Are predators coming to your home?

Are predators coming to your home? I’m referring to the 2-legged variety of predators. The shrewd and cunning type. The type that strikes indiscriminately without a motive. The answer is that they very likely are and all dressed up as trusted company representatives.

This case in my local area is making a lot of news nationwide. A FedEx driver abducted a 7-yr old girl from her driveway while delivering a package and killed her within an hour. Everyone in my area around Austin, and likely most of Texas, saw all the amber alerts sent out over the phone network and FB posts to be on the lookout. Then days later they announced her body had been found. Disgust aside, this brings up a topic about personal safety and how do we all go about being safer and more aware. How do we do that? How do we keep our children safer? That will be addressed in just a bit. But, it’s important to know about a few more instances.

This case is very disturbing. It reports about several shockingly brutal murders by cable repair technicians. In one case, the perpetrator tried to kill his female victim 8 different terrifying ways! Another case talks about a serial rapist and murderer that was reported to his employer for inappropriate sexual remarks by a previous customer. They can hardly plead that they didn’t know, right? This whole article is difficult and shocking to read.

What ties these cases together?

People coming to and/or into your home aren’t being vetted well by their employers. Predators who should have had thorough background checks got only a cursory one if at all. Who reading this has never had to have a technician/repair person/delivery come to and/or inside their home? And, older people need more help as they aren’t able to perform a lot of these tasks for themselves thus making them more vulnerable. The delivery and cable industries are likely not alone in lax background checks. I would also expect to see this rampant in plumbing, pest control, tow truck drivers, electricians, etc. Most companies are running short staffed and trying to get enough employees to service the calls that come in. Their focus is going to be on making a profit, not our safety. These articles and many others you could look up prove that point.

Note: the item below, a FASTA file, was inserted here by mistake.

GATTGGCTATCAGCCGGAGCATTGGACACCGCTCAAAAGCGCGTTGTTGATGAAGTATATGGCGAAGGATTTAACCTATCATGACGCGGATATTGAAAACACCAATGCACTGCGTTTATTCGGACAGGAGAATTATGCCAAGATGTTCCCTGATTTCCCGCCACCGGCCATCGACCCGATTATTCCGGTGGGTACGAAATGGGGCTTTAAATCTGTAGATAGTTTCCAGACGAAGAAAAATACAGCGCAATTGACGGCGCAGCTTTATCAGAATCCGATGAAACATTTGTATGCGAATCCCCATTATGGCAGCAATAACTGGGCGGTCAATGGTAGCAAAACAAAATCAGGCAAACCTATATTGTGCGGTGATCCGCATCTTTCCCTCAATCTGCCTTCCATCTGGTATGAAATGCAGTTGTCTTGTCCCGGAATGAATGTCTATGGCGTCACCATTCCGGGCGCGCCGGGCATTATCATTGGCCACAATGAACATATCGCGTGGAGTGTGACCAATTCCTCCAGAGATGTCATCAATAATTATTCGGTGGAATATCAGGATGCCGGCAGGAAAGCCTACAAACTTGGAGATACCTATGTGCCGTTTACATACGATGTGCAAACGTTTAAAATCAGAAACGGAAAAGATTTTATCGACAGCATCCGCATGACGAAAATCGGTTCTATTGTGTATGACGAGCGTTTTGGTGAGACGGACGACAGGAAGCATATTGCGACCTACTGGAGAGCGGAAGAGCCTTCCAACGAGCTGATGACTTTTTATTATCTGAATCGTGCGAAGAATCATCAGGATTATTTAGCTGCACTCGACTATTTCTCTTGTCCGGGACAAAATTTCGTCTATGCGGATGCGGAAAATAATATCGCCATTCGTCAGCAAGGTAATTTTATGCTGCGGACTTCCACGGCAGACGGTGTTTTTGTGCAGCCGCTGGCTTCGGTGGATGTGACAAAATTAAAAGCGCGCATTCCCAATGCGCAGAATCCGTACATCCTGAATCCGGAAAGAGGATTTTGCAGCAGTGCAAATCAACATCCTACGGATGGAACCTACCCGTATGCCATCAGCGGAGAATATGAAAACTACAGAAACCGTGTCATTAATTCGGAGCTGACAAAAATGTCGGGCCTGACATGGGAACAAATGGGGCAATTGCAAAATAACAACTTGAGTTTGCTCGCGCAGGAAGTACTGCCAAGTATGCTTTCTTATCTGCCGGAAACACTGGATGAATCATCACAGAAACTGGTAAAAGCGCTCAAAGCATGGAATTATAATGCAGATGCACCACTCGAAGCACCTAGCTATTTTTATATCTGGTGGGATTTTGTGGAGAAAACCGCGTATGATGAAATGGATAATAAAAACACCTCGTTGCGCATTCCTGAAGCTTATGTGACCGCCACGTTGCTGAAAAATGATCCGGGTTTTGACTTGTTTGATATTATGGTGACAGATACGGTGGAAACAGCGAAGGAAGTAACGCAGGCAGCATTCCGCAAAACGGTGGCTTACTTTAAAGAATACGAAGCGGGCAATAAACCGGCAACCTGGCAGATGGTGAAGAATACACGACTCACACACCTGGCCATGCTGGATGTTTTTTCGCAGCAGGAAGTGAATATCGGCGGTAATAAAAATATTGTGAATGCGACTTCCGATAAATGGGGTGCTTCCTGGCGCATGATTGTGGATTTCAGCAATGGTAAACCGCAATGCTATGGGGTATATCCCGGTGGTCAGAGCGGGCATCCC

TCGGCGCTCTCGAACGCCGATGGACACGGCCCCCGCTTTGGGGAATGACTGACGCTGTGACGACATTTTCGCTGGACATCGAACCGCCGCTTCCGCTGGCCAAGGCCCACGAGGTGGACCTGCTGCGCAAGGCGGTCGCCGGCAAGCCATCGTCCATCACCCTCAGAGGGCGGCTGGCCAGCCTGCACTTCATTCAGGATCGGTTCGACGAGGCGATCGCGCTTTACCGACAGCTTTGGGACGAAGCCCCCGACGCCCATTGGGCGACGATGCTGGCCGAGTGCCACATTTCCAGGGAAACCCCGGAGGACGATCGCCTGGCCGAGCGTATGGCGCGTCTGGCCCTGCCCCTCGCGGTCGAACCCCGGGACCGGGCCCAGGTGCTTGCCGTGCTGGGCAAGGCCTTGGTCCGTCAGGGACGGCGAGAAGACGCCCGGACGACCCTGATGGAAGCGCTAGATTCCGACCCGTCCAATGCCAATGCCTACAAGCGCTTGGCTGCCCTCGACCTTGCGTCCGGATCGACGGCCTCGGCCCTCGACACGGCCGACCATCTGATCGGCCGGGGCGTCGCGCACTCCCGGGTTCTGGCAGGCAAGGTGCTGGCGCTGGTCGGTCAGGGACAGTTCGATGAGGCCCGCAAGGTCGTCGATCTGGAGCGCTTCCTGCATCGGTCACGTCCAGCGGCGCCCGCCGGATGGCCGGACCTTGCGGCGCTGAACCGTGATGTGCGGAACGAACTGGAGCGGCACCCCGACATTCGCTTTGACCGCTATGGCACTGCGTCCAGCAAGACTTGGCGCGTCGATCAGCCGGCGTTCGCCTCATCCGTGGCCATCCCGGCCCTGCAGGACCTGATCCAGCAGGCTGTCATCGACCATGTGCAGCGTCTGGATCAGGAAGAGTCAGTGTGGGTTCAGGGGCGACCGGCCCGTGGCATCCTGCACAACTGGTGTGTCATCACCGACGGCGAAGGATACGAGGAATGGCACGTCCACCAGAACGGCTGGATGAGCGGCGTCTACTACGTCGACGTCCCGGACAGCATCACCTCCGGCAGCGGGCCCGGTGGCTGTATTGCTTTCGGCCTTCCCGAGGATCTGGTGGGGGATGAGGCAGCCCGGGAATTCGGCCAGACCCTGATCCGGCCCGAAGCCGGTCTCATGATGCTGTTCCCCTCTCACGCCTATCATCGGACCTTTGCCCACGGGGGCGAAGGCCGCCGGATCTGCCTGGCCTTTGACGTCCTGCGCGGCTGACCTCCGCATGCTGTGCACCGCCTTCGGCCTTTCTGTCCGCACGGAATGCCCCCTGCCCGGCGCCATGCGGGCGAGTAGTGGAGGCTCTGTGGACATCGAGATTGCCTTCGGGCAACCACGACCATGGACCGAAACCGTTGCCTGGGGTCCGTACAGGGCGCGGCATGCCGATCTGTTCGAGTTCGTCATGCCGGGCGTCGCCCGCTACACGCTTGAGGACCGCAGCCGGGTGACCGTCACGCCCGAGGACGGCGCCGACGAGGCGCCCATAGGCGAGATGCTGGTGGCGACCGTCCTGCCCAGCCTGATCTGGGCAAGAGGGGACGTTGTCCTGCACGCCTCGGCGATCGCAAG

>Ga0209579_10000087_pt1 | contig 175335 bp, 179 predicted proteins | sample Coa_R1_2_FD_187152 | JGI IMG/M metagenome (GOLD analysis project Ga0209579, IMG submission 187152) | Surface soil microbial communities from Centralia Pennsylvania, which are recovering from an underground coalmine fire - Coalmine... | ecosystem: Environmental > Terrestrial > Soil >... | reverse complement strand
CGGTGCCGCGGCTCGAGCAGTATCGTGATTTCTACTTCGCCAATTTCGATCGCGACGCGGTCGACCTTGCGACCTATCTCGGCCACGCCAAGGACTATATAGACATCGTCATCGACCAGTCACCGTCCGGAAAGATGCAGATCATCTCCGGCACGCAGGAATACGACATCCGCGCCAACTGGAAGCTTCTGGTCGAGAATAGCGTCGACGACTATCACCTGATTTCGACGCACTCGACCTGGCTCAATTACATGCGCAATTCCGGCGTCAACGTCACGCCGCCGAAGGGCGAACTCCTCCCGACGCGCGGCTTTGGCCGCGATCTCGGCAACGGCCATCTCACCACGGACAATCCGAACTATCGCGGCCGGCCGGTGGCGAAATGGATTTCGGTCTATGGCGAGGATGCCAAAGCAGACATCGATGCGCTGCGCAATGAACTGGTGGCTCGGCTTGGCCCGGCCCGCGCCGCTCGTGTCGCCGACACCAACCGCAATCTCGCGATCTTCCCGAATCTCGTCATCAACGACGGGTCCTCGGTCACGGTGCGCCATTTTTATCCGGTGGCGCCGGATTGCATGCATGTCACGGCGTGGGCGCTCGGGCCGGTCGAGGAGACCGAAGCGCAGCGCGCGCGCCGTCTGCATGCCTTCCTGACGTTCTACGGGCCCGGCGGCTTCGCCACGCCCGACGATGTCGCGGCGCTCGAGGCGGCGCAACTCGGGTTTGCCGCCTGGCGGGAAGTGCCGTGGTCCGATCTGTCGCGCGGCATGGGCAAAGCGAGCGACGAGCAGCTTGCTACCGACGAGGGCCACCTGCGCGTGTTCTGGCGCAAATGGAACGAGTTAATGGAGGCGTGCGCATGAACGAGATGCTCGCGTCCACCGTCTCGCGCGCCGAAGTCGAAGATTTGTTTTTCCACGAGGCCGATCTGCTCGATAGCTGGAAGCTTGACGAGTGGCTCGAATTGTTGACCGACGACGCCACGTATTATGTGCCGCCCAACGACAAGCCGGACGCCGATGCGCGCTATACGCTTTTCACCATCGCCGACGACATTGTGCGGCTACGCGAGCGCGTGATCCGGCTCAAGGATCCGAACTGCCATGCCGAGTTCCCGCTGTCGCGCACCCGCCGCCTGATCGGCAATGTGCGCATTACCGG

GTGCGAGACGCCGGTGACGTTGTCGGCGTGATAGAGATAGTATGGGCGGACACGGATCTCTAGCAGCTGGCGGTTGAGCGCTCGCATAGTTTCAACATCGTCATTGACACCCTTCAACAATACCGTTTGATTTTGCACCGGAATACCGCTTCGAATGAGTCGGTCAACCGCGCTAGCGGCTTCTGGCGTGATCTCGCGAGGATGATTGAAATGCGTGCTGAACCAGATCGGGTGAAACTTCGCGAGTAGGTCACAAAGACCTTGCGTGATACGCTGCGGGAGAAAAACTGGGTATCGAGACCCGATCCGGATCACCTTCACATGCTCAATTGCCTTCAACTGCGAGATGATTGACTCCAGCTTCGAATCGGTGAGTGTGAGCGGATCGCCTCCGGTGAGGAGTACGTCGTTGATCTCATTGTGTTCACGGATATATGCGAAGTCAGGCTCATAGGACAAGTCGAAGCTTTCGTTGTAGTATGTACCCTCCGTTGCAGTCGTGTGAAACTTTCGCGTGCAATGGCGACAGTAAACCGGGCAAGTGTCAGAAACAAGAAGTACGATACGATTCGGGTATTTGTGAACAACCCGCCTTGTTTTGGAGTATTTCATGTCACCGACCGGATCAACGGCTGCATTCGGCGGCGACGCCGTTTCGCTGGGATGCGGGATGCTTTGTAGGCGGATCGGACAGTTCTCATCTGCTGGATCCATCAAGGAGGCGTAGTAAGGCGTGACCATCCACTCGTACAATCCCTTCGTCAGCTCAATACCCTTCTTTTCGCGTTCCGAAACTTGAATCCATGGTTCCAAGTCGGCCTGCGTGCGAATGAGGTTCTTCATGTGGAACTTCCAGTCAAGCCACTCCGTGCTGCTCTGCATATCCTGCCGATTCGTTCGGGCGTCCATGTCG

What can we do?

There are many ways to make ourselves less vulnerable.

  • Vet every contractor you use thoroughly. Take the time. Go to Yelp, Angie’s List, google business, FB community boards and your network.
  • Ask any contractors their policy on background checks. Get them to email you that policy.
  • Have a plan with your children. Talk to them in age appropriate language about stranger danger.
  • Have any unannounced utility workers wait at your door while you call their company to verify they have technicians at your house for some reason. Get their badge/employee number so you can verify.
  • Have someone at your house if possible. This can be difficult considering the “time windows” we all now get.
  • Be on the phone with someone while they are in your home.
  • Talk to them through the door. Is it necessary to go outside?
  • If a technician comes back later or days later, do not let them in if you can’t reach their office. It will just have to wait.
  • Don’t be overly chatty. Keep it professional. Predators look to make a connection so you will see them as a friendly type and let them back in. Stop worrying about whether you are nice or not.
  • Take a class to understand what criminals look for in their victims. The NRA course “Refuse to be a Victim” and the USCCA “Conceal Carry & Home Defense Fundamentals” both have terrific content about situational awareness and ways to reduce becoming a victim across a swatch of locations and scenarios.
  • Research types of crimes happening in your area. Many times there are crime rings concentrated in specific areas. Then they move to another area doing the same things all over again.
  • NEVER give any personal information out over the phone unless you personally know them such as your doctor’s office, etc.
  • If having a large item delivered have them leave it where the contract specifies. A friend got a large item delivered that was supposed to get dropped on her porch. The “very nice” man offered to bring it in her house and put it wherever she wanted. It happened to be damaged so the item was rejected. It will be delivered on the porch and she will have other help to move it inside.
  • Rent a post office box at a Mail Boxes, Etc. type of place and have all deliveries routed there.
  • Have a weapon of some sort close by. A gun is a great equalizer. If you go this route, seek out a certified firearms instructor to get training. But pepper spray, taser, baseball bat, etc. could all help you escape provided you are paying attention. Hint hint, situational awareness mentioned above.
  • Talk to your loved ones and dear ones. Let them know that these types of things happen all the time. Help them develop a good plan.
  • Never stop paying attention!

In Conclusion

People who prey on others are all around us. It’s hard to think and talk about these issues when you feel safe in your own home, or on your own driveway as a little kid. But, the sad fact is that they are always lurking, watching and choosing victims. These things are happening in YOUR nice neighborhood. Its a gross feeling to research crime in your area and see how brutal and common it is everywhere. But, burying our heads in the sand doesn’t really help. Ignorance is dangerous. Awareness is enabling. I challenge you to become more aware of your surroundings and develop a Personal & Home Protection Plan. You are worth it!

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